Far East Ceramics Collection: China, Japan, South-East Asia, International Museum of Ceramics in Faenza

The opening of an exhibition hall devoted to ceramics from the Far East represents for the International Museum of ceramics in Faenza the goal of a long lasting project in collaboration with the National Museum of Eastern Art “Giuseppe Tucci” in Rome. About 400 ceramics will be displayed in the new section, they represent the main centres of production of the Far East. These sites are symbols of the history of the international trade of porcelain since Marco Polo time up to the Eastern Indie Company which allowed Europe to appreciate and imitate the technique and art of potters from China, Japan, Thailand – the Ancient Siam – and Vietnam.

The section dedicated to Far Eastern ceramics is connected to the exhibition spaces on the ground floor, reflecting human creativity of ‘other’ cultures (Pre-Columbian, Classical civilization, the ancient Near East, the Islamic world). Ceramics on display are representative of the major ceramic production centres of east Asia, mainstays of the history of the international porcelain trade from the times of Marco Polo to those of the East India Company, through which Europe knew, appreciated and imitated the technical and artistic brilliance of Chinese, Japanese and Southeast Asian potters. An exceptional eighteenth century gilded and painted bronze statue, depicting Duo Wen Tianwang (‘He who hears everything’), Heavenly King of the North, introduces the exhibition.

The exhibits allow the visitors to enjoy the wonderful goods arrived to Europe through the “porcelain route”, just like our ancestors. The production represent items from the main centre of Jingdezhen, in the Chinese area of Jiangxi, from the well-known kilns of Longquan in Zhejiang district. Representative are the porcelains – the famous “white and blue” vases – produced in Jingdezhen both for the refined Chinese market during the two last dynasties Ming (1368-1644) and Qing (1644-1911) and for the exportation towards Occident (the white and blue Kraak and Swatow particularly imitated in Delft and other countries) between 1550 and 1650, the period of more restricted monopoly of the Duch trade with the Eastern Indie. Beside them there are the excellent “white and blue” dishes made in Japan by the kilns of Arita, main centre of production of the archipelago that, in 17th and 18th century, was able to compete with China production. Always from Japan, Arita, are the porcelains Imari decorated with red and gold added to white and blue.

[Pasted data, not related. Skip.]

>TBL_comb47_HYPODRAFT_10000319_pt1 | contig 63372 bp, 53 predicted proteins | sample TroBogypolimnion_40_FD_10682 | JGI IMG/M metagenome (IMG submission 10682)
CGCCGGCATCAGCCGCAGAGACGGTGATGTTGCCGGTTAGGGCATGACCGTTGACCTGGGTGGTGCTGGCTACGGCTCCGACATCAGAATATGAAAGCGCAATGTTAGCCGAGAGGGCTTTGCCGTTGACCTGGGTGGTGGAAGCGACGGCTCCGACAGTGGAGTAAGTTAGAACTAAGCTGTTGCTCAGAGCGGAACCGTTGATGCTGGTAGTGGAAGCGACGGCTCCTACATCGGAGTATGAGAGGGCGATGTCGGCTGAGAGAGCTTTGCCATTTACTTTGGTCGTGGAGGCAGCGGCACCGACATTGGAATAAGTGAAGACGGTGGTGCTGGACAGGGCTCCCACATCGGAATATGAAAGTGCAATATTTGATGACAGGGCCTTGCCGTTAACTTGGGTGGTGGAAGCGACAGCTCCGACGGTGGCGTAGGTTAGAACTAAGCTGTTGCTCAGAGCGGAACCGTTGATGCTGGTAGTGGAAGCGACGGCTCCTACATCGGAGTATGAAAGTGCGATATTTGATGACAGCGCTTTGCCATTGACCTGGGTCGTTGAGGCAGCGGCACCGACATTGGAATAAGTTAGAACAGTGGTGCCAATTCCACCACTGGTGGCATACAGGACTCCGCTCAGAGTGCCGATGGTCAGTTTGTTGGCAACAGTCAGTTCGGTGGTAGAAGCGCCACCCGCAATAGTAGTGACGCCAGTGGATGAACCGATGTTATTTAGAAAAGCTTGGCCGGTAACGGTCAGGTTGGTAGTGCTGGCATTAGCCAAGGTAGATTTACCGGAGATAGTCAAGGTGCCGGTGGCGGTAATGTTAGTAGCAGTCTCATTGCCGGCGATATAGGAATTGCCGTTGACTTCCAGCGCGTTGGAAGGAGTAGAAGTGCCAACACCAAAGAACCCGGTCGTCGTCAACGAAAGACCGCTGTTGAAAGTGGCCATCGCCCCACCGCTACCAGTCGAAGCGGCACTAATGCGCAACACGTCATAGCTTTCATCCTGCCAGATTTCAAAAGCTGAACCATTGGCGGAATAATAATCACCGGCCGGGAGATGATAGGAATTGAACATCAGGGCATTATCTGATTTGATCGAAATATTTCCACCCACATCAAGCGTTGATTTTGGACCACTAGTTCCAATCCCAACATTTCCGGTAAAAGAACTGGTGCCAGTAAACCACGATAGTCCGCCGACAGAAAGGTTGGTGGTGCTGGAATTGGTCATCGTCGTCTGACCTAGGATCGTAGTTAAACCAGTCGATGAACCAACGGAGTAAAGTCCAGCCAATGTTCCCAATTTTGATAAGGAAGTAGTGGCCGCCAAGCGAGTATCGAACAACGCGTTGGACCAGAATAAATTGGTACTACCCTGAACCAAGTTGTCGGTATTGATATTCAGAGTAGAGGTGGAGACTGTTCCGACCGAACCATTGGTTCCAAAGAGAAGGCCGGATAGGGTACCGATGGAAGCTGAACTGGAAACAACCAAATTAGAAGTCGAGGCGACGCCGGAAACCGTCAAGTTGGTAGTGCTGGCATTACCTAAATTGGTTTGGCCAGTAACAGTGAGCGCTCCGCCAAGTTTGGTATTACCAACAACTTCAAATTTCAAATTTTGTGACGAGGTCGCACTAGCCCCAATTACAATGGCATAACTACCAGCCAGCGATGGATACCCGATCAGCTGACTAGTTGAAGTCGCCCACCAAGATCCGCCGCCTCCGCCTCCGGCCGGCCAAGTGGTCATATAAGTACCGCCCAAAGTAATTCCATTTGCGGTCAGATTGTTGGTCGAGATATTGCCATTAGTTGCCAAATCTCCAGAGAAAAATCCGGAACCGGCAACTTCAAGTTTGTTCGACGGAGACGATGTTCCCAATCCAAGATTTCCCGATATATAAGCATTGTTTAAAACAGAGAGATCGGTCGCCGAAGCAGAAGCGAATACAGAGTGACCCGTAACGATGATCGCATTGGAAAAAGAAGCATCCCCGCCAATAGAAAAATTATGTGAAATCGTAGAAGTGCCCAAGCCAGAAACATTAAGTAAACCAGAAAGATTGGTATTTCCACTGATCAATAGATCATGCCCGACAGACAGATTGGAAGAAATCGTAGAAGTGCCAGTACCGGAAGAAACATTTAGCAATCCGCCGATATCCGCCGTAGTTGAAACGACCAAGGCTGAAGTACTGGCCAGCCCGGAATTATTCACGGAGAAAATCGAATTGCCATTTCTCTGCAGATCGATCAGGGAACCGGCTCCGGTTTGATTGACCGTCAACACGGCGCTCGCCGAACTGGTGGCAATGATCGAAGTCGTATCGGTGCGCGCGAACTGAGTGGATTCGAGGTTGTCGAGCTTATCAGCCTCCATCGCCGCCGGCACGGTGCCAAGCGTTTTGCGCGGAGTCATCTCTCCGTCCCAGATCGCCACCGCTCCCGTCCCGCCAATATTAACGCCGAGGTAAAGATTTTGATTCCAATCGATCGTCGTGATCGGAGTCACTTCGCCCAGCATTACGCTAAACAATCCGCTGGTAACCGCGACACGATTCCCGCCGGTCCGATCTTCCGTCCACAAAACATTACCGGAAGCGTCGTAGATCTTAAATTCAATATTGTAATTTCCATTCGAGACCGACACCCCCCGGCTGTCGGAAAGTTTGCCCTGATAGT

In the Japanese section there are extraordinarily refined stoneware potteries realized mostly in Seto, in the Isle of Kyushu, one of the “seven old kilns” of Japan active since the 12th century. There are also stoneware works glazed in several styles (among them the well-known raku cups red or black) used for the “Tea ceremony” or for sake

Of great interest there are the two 19th century porcelain Bencharong and Lai Nam Thong produced in Jingdezhen, in China, for the sole King of Siam Court, nowadays Thailand, which are richly decorated with coloured scene of Buddhist inspiration.

In the exhibition there are also items with religious subjects, not only made of ceramics, such as the exceptional statue in bronze representing the King Duo Wen Tianwang (the Man who hears everything) that welcome the visitors at the beginning of the hall.

The exposition through the “Porcelain route” is supported by informative panels for the enriching the visit.

The selection of works and scientific project was coordinated by professor Roberto Ciarla (National Museum of Eastern Art “Giuseppe Tucci”) in collaboration with Fiorella Rispoli (Italian Institute for Africa and Orient), Chiara Molinari, a young scholar collaborating with the MIC Foundation and with the staff of the Museum.


Statue of the Celestial King Duo Wen Tianwan (1700 – 1800)